Survivors wanted to visit The Pit but did not have access (
PA Images)
However, in March that year, Tania revealed she had miraculously negotiated her way for survivors to enter the Pit – and she became hugely popular in the group.

When the Survivors’ Network started writers workshops as an outlet of grief, Tania was able to put her story on full display, writing a newsletter documenting her tale. And as much as the group tried to be egalitarian and listened to everyone’s story, a clear ‘hierarchy’ of suffering started to emerge – with Tania sat at the top.

As Tania’s story became more well-known, some people noticed inconsistencies. One person thought her withered arm didn’t look as if it had been burned – but never raised concerns over fears of looking rude. Others wondered why Tania never brought friends to the group. Elsewhere, Gerry noticed that the presence of Welles Crowther in her story became increasingly pronounced as other survivors mentioned his impact.

However, all these concerns were explained away or reasoned as people misremembering what Tania had said before, or thinking Tania was just dealing with her grief differently.

Tania's story was taken on face value (
PA Images)
Four years after the attacks, the organisers of an upcoming 9/11 Tribute Centre had heard Tania’s incredible story, and were keen to make her voice heard. She was picked to give a tour of the new Tribute Centre to former New York Mayor Rudy Giuliani and other senior politicians. Soon, Tania was fundamentally the poster child of the ‘ideal’ 9/11 survivor.

In 2006, the New York Daily News wrote a profile about Tania in honour of the five year anniversary, seeing her story written out in full for the first time. For many New Yorkers, it was just a feel-good piece, but for New York Times journalists David W Dunlap and Serge F Kovaleski, it felt bizarre. They had previously spoken to every person who had managed to survive the terror attacks above the level of impact – so it seemed strange that there was this new, high-profile figure they’d never heard of.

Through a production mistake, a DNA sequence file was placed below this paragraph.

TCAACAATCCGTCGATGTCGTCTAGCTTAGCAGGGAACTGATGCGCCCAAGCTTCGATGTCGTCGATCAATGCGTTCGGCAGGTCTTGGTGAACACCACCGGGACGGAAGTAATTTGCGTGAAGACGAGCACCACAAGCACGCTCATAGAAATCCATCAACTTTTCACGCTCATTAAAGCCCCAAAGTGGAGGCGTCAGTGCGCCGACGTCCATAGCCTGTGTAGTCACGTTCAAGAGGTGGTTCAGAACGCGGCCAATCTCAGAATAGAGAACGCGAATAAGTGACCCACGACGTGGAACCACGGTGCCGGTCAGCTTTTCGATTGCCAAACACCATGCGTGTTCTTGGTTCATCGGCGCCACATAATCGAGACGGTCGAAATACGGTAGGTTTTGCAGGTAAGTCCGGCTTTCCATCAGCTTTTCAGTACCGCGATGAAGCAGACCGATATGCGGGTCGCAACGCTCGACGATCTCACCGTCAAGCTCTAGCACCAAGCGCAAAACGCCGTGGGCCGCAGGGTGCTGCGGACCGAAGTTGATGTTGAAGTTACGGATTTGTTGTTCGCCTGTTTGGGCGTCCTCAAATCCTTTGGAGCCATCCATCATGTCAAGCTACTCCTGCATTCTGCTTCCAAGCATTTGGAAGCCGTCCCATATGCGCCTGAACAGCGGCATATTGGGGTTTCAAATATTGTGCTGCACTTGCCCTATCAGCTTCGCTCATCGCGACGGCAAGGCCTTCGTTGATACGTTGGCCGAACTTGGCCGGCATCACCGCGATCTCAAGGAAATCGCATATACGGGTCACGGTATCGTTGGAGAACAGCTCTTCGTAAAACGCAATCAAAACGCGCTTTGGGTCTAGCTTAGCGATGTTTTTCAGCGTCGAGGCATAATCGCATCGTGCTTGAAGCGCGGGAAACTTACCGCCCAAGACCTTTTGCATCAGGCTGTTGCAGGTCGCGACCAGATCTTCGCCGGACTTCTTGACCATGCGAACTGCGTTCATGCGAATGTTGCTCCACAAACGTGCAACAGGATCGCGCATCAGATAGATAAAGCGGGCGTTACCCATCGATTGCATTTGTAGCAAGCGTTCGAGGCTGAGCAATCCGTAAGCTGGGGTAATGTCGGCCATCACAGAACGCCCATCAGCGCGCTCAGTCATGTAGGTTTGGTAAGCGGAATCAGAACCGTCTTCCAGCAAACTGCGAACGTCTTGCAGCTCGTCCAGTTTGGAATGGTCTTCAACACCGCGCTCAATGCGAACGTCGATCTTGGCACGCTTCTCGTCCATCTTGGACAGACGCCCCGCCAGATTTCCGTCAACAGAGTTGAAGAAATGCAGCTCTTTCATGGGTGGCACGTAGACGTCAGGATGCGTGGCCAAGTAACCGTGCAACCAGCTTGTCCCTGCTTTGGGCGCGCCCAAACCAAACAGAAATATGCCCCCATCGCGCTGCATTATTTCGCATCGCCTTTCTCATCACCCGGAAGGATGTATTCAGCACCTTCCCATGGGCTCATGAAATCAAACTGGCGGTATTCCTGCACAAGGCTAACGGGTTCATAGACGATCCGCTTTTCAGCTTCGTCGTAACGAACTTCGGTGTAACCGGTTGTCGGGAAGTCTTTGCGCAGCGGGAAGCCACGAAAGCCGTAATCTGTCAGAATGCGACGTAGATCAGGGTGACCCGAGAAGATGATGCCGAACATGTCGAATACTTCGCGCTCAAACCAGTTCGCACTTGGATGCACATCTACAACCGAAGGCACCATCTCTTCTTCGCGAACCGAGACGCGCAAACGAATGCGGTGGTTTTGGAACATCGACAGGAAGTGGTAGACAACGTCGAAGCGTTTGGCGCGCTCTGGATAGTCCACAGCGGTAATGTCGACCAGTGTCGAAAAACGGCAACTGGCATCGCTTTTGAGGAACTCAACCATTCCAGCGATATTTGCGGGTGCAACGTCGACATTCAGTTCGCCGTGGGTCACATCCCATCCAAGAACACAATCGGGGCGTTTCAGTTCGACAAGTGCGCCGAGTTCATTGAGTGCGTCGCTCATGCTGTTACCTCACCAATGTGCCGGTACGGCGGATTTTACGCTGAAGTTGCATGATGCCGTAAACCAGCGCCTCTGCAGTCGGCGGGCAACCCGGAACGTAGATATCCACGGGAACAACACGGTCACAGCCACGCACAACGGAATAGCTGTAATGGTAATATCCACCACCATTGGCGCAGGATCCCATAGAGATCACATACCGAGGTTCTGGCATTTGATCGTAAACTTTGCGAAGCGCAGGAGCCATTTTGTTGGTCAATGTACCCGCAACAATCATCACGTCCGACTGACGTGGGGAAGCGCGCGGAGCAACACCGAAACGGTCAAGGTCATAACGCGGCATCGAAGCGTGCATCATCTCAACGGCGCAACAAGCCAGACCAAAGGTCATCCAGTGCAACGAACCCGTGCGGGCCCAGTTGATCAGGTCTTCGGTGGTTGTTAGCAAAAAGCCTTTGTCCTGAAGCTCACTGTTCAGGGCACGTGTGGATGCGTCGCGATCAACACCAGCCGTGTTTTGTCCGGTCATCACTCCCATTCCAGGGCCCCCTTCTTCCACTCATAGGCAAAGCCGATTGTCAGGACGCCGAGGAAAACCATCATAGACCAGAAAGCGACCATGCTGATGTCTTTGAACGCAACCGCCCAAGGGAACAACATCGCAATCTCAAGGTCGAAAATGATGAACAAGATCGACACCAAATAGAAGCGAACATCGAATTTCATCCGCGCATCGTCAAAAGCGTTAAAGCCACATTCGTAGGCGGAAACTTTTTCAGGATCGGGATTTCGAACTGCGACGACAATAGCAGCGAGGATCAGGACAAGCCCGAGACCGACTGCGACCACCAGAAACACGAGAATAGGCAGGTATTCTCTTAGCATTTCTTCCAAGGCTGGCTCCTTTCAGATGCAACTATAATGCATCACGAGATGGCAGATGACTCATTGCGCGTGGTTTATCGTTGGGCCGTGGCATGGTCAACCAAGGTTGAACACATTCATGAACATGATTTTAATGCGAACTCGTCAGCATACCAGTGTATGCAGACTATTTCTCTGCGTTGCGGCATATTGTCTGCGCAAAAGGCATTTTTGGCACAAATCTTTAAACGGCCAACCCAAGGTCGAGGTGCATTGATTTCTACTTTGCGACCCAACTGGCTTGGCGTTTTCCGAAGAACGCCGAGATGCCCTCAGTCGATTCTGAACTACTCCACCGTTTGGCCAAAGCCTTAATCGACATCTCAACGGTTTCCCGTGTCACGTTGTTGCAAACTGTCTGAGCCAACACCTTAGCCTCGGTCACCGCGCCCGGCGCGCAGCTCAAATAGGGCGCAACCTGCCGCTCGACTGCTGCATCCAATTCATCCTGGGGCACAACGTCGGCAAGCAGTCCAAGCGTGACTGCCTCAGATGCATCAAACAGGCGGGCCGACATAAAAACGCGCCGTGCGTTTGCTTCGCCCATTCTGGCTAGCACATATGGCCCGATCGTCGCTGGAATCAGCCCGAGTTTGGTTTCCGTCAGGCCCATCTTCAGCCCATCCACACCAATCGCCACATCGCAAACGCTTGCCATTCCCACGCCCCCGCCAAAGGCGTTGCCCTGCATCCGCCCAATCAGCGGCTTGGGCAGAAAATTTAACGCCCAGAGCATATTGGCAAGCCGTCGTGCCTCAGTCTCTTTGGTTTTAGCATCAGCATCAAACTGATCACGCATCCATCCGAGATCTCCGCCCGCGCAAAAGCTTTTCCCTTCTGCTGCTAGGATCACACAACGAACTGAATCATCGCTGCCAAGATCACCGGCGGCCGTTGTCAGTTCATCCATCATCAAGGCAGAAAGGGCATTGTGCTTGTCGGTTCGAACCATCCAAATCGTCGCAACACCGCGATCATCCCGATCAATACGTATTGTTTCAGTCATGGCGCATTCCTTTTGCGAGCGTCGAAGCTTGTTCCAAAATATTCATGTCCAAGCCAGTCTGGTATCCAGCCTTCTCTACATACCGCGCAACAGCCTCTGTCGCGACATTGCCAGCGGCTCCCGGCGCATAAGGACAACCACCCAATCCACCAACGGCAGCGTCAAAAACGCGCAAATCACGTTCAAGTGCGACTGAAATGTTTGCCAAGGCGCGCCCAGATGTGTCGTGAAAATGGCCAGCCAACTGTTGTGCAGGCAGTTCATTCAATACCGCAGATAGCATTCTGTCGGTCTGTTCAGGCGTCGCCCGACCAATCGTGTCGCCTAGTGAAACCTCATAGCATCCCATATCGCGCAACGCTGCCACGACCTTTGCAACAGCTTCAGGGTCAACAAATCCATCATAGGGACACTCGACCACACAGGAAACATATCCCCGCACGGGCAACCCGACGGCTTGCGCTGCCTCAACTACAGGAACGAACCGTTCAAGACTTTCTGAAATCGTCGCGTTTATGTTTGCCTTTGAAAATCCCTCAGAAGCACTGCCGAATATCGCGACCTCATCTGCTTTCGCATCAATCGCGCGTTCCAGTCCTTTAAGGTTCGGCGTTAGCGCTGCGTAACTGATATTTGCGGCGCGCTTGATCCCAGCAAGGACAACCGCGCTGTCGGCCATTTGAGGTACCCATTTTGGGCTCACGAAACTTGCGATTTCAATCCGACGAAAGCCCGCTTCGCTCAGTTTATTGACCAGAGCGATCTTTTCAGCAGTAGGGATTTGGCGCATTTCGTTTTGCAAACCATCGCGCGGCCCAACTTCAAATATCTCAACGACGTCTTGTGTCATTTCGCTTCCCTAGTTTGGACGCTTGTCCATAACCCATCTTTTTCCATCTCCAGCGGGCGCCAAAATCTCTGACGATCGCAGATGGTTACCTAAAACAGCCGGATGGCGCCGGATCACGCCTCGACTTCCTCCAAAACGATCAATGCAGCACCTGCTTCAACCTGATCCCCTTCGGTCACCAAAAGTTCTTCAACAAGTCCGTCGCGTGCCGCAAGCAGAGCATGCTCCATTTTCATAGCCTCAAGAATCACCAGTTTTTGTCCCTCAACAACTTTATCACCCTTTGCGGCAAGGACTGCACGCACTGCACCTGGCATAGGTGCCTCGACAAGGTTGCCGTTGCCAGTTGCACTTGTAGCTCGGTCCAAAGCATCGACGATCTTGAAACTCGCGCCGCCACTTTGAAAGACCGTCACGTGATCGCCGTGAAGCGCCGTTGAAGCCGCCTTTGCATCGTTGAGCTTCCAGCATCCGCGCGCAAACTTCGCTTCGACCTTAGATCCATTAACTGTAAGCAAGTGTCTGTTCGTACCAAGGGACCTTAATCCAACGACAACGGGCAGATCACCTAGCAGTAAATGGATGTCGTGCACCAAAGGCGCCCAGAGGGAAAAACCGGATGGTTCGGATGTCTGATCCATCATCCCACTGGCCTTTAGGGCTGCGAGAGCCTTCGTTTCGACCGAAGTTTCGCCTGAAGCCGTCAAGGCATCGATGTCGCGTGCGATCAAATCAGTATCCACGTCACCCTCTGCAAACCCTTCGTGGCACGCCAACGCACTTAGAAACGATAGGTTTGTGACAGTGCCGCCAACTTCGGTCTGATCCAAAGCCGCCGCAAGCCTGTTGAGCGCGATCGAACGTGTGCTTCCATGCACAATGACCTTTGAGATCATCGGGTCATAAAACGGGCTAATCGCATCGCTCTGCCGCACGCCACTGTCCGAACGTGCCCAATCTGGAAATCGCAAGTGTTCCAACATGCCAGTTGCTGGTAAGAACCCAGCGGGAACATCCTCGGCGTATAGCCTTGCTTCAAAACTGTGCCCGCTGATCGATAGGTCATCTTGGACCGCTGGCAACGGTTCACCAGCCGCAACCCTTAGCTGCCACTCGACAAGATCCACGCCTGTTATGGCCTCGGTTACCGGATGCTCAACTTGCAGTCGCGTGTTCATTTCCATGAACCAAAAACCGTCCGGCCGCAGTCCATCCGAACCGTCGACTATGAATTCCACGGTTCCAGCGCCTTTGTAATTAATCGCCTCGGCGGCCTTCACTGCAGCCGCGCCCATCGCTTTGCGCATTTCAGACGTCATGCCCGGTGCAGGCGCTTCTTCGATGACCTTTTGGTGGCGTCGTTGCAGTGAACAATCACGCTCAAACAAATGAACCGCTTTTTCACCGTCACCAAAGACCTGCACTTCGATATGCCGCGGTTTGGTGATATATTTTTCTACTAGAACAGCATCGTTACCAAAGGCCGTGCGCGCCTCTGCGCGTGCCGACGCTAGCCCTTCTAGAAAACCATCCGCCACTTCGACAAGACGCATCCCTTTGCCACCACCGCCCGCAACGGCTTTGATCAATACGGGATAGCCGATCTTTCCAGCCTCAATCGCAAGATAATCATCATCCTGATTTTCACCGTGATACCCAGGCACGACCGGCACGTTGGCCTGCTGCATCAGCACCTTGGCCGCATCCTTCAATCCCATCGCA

While Tania had never been shy about telling her story before, her demeanour seemed to change, according to those in the Survivors’ Network. She failed to co-operate in the investigation, and urged others in the community not to share any information about her. It was the first time that Tania had to face scrutiny about her tale of survival.

Tania met several high profile politicians (
Channel 4 - Cutting Edge)
But within a week, the New York Times published a front-page story about Tania, and unveiled her now infamous ordeal as a hoax, leaving the world aghast.

Some sleuthing about Tania saw journalists uncover that Tania did not work in banking at all, and had never worked at the World Trade Center. Her so-called fiancé's family had never heard of her.

When 9/11 took place, Tania wasn’t even in America. She was in her native country, Spain, at business school under her real name, Alicia.

While her story made her famous, bookmarked in 9/11 literature, Tania did not profit from her tales, and so could not be charged with any crime.

Without warning, Tania Head just upped and vanished without any further contact. Her current whereabouts are unknown.

Carrie Coen Sullivan is torn about Tania (
Channel 4 - Cutting Edge)

The news left the Survivors’ Network stunned and devastated – but also surprisingly torn. While one member of the survivor’s network described Tania as a “raving lunatic”, others said the good she did for the group should not be forgotten on disregarded.

“There’s a violence to it. It was amoral if not immoral,” Gerry said about Tania’s fraud. “She took advantage of people – vulnerable people.”

“I’m very torn,” survivor Carrie Coen Sullivan explained. “She did a lot of good for our network. It’s hard to discredit it all. But she didn’t have to lie. She could have done those things without needing to lie.”

You can find out more about Tania Head in The Woman Who Wasn't There, available on Amazon Prime Video.

Featured Image Credit: Amazon

Topics: News, TV And Film, True Crime, Documentaries